Cultural Traditions: Je t'aime, France
Exploring French wedding ceremony and reception customs and rituals
There’s elegance and chic sophistication that exudes from most things the French do.
Melanie and I are both Francophiles at heart — Melanie’s obsession being slightly larger than mine (Melanie here: This is a gross understatement!) — which led to the naming of this very blog in homage to the last French queen, the infamous Marie Antoinette.
But, we realized recently that we’ve never done a deep dive into the wedding rituals of the culture that inspired the name of the “Let Them Eat Cake,” blog (we know, we know, she never said it).
The French wedding is not completely removed from the traditions here in the states. But we do have a few favorites out of what differs between us and our French counterparts.
First, they too sign official documents to “legalize” their marriage, as we do, however, their official documents hold more meaning to the couple. The document is a “Livret de Famille” booklet. The booklet, per our research, was apparently introduced in 1877 to give couples and families official documentation of their civil status. The booklet is issued at a couple’s wedding, as our marriage license is here in the U.S., but in it are also recorded births of the couple’s children, any premature deaths of children and the deaths of the parents.
Another favorite of ours is the Le Vin D'honneur – which translates roughly to “wine of honor.” Essentially, this time after the ceremony is complete is the equivalent to our cocktail hour. However, they take this time seriously, as the “hour” lasts anywhere from three to four hours long. The time includes tasty food and drinks and, of course, wine. Cocktail hour, not related to a wedding celebration, is a New Orleanian’s favorite hour of the day. This is a tradition we can fully support.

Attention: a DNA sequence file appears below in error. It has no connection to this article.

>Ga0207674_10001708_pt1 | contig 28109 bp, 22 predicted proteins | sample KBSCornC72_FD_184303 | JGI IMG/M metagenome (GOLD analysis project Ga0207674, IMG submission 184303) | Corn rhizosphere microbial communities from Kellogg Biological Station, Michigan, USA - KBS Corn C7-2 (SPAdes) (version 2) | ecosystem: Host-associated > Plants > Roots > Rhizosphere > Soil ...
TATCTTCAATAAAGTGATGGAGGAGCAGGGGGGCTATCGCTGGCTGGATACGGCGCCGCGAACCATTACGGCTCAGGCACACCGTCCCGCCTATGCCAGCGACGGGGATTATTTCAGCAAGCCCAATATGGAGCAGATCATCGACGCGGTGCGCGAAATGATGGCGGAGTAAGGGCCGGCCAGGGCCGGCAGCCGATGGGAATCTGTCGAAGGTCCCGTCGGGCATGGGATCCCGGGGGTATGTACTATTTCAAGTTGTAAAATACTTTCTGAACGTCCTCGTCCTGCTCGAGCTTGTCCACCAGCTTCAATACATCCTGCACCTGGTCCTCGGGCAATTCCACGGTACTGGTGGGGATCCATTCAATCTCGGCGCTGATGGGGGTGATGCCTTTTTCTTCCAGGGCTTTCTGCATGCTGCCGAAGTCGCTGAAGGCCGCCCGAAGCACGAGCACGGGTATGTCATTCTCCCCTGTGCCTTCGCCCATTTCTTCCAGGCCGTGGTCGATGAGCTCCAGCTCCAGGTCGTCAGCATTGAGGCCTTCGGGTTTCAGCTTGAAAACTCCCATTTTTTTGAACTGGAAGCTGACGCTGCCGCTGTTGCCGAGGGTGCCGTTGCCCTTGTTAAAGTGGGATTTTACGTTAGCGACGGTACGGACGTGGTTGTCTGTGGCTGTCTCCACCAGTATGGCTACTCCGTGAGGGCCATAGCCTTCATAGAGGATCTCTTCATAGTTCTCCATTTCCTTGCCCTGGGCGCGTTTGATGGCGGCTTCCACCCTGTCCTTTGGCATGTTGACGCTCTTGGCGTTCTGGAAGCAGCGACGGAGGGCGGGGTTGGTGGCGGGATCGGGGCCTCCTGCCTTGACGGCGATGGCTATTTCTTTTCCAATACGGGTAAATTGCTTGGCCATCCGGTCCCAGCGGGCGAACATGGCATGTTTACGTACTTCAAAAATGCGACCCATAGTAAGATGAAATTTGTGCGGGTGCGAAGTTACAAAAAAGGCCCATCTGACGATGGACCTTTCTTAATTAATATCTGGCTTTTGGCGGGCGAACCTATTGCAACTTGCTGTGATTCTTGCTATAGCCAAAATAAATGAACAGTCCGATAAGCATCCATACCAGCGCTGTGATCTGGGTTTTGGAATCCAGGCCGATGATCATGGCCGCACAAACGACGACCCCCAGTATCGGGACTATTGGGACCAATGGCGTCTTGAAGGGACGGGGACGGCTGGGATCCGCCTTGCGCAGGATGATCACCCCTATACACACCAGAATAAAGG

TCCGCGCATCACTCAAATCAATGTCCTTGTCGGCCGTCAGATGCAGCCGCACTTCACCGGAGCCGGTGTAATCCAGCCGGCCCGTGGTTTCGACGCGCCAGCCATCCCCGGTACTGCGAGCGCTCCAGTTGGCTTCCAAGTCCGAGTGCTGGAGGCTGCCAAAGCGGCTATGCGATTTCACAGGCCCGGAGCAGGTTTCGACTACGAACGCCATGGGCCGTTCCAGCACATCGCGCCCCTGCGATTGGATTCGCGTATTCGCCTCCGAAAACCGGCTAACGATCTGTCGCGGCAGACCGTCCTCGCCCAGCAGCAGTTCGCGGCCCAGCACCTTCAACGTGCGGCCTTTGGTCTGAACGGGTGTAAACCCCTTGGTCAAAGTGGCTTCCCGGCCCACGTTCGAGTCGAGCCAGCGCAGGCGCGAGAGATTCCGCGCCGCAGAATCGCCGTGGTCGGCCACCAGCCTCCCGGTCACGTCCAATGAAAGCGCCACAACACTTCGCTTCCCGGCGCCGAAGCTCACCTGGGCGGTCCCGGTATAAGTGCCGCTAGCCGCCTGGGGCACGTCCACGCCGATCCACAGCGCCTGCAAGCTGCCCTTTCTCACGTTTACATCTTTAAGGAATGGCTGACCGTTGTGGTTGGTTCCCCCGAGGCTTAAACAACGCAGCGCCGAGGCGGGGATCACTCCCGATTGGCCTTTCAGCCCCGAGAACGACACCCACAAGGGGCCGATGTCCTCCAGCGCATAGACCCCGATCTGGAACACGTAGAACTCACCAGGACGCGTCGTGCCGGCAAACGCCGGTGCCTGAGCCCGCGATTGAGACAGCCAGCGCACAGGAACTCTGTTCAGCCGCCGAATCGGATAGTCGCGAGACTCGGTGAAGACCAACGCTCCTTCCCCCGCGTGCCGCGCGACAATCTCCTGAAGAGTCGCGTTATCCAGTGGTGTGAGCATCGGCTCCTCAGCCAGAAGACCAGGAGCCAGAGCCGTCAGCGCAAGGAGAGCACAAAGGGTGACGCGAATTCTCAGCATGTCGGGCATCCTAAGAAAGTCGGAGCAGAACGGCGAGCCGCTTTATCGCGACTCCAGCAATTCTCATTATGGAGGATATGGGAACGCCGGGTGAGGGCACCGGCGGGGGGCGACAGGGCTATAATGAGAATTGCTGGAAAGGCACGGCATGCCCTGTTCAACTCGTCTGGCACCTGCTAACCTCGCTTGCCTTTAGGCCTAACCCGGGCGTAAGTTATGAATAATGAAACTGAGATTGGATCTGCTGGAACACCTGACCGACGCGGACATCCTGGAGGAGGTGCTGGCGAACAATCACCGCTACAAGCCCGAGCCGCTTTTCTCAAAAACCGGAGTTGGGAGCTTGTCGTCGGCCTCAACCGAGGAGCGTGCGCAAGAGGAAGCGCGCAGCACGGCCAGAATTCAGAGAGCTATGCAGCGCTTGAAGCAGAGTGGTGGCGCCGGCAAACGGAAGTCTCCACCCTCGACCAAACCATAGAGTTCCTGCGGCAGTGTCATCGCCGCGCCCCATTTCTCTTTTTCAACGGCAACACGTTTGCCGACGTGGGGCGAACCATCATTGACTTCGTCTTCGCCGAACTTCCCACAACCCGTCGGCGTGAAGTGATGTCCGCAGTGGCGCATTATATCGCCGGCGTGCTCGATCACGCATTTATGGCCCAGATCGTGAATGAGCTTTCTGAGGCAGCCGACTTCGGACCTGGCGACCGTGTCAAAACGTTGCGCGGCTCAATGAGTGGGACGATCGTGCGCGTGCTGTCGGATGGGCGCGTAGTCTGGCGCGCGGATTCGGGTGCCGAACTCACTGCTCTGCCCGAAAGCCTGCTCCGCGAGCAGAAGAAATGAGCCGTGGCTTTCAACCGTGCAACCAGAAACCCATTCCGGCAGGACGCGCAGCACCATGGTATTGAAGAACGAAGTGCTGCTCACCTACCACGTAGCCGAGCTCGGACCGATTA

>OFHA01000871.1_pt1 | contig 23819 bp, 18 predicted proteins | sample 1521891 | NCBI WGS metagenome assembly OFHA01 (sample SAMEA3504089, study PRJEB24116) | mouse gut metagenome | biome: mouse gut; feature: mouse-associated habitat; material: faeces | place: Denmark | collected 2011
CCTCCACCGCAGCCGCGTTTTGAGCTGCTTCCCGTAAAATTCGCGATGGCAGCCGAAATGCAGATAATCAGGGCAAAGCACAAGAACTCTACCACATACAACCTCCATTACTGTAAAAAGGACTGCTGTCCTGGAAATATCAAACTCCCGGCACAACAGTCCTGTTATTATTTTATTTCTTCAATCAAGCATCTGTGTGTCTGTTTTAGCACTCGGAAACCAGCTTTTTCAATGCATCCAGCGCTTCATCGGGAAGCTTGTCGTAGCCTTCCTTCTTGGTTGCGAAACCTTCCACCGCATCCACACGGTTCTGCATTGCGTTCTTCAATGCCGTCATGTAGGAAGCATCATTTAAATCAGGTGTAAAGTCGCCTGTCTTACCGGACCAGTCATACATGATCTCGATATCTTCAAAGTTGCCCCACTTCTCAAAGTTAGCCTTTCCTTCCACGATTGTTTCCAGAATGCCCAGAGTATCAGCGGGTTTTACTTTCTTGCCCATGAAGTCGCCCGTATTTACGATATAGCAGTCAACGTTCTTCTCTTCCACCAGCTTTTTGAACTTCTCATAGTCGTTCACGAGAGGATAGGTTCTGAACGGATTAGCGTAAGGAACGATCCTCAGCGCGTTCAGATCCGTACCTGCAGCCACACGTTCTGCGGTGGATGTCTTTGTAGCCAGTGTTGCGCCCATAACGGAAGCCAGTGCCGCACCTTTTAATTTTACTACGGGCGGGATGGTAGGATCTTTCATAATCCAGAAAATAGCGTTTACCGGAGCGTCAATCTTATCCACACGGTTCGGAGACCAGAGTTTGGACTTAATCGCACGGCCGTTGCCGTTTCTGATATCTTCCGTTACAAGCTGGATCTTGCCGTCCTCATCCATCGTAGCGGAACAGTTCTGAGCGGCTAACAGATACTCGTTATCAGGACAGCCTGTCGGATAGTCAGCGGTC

For those couples who would prefer to not have a typical wedding cake, maybe a French Croquembouche is the way to go. This traditional French wedding dessert consists of caramel-covered profiteroles (think a cream puff) stacked into a pyramid shape. It’s perfect for sharing with your guests, as everyone can get their own individual piece straight from the cake, no cutting required.
Also, a tradition that has somewhat been modernized is the white ribbon cutting. Brides.com reports:
“It used to be customary in small French villages for the groom to collect his bride-to-be from her home prior to the ceremony with a sort of a caravan. The procession was led by musicians and the bride with her father, while the groom and his mother followed at the very back. Before entering the chapel, children would stretch out white ribbons to block the bride's path, forcing her to cut them to pass through. The tradition was supposed to symbolize the bride overcoming obstacles married life might send her way. In contemporary times, it is speculated that the ritual may have evolved into the cutting of a heart in a white sheet for the bride and groom to go through together.”
Finally, the French are of course all pro when it comes to champagne. After all, they invented it. We of course endorse bubbly as an any and every day of the week beverage, but there is no better suited place for it than a wedding. Cheers to that and vive la France!